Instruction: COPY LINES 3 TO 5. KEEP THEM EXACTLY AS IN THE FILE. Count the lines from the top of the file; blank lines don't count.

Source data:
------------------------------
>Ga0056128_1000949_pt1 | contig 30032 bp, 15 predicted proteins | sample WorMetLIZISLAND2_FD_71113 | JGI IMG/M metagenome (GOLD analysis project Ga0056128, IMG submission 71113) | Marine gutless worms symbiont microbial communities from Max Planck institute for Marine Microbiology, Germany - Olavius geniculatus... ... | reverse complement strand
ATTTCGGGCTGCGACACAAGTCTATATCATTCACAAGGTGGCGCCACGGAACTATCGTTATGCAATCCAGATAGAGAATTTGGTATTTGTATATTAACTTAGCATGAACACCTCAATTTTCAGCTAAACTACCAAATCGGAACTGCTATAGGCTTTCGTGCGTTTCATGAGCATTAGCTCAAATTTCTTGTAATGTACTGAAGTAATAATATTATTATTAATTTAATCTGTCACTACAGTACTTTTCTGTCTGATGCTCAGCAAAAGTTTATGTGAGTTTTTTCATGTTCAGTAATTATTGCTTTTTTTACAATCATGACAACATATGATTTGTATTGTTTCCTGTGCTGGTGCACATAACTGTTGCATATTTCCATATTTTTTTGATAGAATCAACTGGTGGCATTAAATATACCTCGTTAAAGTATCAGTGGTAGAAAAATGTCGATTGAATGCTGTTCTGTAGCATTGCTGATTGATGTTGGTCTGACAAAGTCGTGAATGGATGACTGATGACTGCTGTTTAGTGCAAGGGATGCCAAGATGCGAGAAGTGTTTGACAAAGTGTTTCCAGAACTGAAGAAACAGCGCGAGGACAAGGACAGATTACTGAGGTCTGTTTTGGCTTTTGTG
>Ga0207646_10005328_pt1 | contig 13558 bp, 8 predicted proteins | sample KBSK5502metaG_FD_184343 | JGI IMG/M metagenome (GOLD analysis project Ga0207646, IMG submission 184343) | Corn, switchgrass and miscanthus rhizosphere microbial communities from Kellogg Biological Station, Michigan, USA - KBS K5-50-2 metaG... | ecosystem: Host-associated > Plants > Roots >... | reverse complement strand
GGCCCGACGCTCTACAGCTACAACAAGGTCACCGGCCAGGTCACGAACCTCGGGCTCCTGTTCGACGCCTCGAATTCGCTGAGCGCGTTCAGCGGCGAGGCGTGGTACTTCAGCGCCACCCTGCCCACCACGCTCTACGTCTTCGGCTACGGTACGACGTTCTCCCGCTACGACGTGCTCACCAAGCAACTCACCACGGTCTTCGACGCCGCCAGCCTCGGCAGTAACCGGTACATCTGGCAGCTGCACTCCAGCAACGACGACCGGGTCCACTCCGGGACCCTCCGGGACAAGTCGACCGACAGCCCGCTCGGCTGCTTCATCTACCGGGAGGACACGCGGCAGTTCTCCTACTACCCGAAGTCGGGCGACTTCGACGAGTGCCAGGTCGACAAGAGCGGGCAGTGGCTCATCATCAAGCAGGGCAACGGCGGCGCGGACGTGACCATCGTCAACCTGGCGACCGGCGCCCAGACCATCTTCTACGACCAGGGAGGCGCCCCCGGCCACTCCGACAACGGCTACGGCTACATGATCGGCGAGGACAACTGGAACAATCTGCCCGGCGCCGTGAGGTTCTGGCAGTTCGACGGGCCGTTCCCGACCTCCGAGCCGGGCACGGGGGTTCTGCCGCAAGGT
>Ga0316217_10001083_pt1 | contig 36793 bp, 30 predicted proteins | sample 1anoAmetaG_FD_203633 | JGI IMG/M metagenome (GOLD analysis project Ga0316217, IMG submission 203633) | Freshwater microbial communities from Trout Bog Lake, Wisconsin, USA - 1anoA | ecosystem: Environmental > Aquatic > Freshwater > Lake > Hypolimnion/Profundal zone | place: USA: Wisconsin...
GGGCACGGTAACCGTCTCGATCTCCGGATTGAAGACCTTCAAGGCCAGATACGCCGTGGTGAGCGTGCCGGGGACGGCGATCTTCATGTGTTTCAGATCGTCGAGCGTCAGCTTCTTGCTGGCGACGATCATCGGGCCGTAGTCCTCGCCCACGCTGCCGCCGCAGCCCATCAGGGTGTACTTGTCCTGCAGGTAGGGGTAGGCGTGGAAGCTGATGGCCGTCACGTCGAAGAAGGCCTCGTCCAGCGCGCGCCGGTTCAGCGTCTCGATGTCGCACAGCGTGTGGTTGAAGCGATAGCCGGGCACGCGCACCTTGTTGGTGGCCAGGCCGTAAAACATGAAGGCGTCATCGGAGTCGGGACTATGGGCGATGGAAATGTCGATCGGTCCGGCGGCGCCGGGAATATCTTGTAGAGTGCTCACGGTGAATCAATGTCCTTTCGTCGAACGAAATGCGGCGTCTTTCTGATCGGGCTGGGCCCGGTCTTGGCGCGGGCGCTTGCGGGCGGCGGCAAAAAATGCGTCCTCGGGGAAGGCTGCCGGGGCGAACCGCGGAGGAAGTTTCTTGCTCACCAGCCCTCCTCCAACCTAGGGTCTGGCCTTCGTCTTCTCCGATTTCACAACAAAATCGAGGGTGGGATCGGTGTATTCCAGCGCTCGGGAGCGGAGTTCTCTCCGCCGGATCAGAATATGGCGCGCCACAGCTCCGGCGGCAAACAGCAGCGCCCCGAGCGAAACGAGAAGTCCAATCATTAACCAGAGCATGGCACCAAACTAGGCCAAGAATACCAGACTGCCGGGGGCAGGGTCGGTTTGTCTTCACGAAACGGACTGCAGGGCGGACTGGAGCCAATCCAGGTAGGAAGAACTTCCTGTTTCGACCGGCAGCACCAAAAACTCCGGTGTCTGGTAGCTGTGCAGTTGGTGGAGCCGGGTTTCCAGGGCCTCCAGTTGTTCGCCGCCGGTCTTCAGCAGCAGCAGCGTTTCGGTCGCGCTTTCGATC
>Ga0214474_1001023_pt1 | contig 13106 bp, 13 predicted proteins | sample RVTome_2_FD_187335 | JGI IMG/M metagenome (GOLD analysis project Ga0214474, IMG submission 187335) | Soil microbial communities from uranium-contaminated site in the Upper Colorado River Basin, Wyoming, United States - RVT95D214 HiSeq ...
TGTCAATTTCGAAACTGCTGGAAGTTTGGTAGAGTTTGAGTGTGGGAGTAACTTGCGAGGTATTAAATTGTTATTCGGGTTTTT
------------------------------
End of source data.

>Ga0207646_10005328_pt1 | contig 13558 bp, 8 predicted proteins | sample KBSK5502metaG_FD_184343 | JGI IMG/M metagenome (GOLD analysis project Ga0207646, IMG submission 184343) | Corn, switchgrass and miscanthus rhizosphere microbial communities from Kellogg Biological Station, Michigan, USA - KBS K5-50-2 metaG... | ecosystem: Host-associated > Plants > Roots >... | reverse complement strand
GGCCCGACGCTCTACAGCTACAACAAGGTCACCGGCCAGGTCACGAACCTCGGGCTCCTGTTCGACGCCTCGAATTCGCTGAGCGCGTTCAGCGGCGAGGCGTGGTACTTCAGCGCCACCCTGCCCACCACGCTCTACGTCTTCGGCTACGGTACGACGTTCTCCCGCTACGACGTGCTCACCAAGCAACTCACCACGGTCTTCGACGCCGCCAGCCTCGGCAGTAACCGGTACATCTGGCAGCTGCACTCCAGCAACGACGACCGGGTCCACTCCGGGACCCTCCGGGACAAGTCGACCGACAGCCCGCTCGGCTGCTTCATCTACCGGGAGGACACGCGGCAGTTCTCCTACTACCCGAAGTCGGGCGACTTCGACGAGTGCCAGGTCGACAAGAGCGGGCAGTGGCTCATCATCAAGCAGGGCAACGGCGGCGCGGACGTGACCATCGTCAACCTGGCGACCGGCGCCCAGACCATCTTCTACGACCAGGGAGGCGCCCCCGGCCACTCCGACAACGGCTACGGCTACATGATCGGCGAGGACAACTGGAACAATCTGCCCGGCGCCGTGAGGTTCTGGCAGTTCGACGGGCCGTTCCCGACCTCCGAGCCGGGCACGGGGGTTCTGCCGCAAGGT
>Ga0316217_10001083_pt1 | contig 36793 bp, 30 predicted proteins | sample 1anoAmetaG_FD_203633 | JGI IMG/M metagenome (GOLD analysis project Ga0316217, IMG submission 203633) | Freshwater microbial communities from Trout Bog Lake, Wisconsin, USA - 1anoA | ecosystem: Environmental > Aquatic > Freshwater > Lake > Hypolimnion/Profundal zone | place: USA: Wisconsin...